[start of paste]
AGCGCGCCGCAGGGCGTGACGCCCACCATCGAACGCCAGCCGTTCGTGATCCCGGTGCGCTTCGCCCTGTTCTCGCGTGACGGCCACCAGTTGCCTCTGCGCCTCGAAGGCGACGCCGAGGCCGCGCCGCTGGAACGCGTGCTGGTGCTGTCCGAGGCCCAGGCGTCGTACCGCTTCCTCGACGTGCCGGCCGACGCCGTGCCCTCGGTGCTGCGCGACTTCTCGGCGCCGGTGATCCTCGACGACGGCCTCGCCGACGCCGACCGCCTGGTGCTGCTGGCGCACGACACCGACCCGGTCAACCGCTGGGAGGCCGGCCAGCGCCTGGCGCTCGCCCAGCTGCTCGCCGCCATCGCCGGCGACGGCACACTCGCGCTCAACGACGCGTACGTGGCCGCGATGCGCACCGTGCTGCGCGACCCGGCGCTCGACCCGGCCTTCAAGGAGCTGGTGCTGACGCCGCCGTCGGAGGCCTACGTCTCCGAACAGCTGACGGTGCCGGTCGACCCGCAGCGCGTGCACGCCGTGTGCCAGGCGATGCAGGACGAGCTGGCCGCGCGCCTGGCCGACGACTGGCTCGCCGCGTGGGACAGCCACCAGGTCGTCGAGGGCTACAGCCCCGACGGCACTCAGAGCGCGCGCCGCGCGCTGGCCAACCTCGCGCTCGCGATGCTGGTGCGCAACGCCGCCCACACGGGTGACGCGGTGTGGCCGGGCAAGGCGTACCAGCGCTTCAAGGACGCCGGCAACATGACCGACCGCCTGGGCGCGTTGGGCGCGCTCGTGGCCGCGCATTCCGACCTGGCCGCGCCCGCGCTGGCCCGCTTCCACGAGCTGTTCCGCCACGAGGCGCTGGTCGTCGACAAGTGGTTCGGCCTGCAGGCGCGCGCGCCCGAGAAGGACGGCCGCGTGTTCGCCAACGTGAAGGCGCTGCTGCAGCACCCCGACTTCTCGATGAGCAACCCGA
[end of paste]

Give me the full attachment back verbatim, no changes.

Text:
AGCGCGCCGCAGGGCGTGACGCCCACCATCGAACGCCAGCCGTTCGTGATCCCGGTGCGCTTCGCCCTGTTCTCGCGTGACGGCCACCAGTTGCCTCTGCGCCTCGAAGGCGACGCCGAGGCCGCGCCGCTGGAACGCGTGCTGGTGCTGTCCGAGGCCCAGGCGTCGTACCGCTTCCTCGACGTGCCGGCCGACGCCGTGCCCTCGGTGCTGCGCGACTTCTCGGCGCCGGTGATCCTCGACGACGGCCTCGCCGACGCCGACCGCCTGGTGCTGCTGGCGCACGACACCGACCCGGTCAACCGCTGGGAGGCCGGCCAGCGCCTGGCGCTCGCCCAGCTGCTCGCCGCCATCGCCGGCGACGGCACACTCGCGCTCAACGACGCGTACGTGGCCGCGATGCGCACCGTGCTGCGCGACCCGGCGCTCGACCCGGCCTTCAAGGAGCTGGTGCTGACGCCGCCGTCGGAGGCCTACGTCTCCGAACAGCTGACGGTGCCGGTCGACCCGCAGCGCGTGCACGCCGTGTGCCAGGCGATGCAGGACGAGCTGGCCGCGCGCCTGGCCGACGACTGGCTCGCCGCGTGGGACAGCCACCAGGTCGTCGAGGGCTACAGCCCCGACGGCACTCAGAGCGCGCGCCGCGCGCTGGCCAACCTCGCGCTCGCGATGCTGGTGCGCAACGCCGCCCACACGGGTGACGCGGTGTGGCCGGGCAAGGCGTACCAGCGCTTCAAGGACGCCGGCAACATGACCGACCGCCTGGGCGCGTTGGGCGCGCTCGTGGCCGCGCATTCCGACCTGGCCGCGCCCGCGCTGGCCCGCTTCCACGAGCTGTTCCGCCACGAGGCGCTGGTCGTCGACAAGTGGTTCGGCCTGCAGGCGCGCGCGCCCGAGAAGGACGGCCGCGTGTTCGCCAACGTGAAGGCGCTGCTGCAGCACCCCGACTTCTCGATGAGCAACCCGA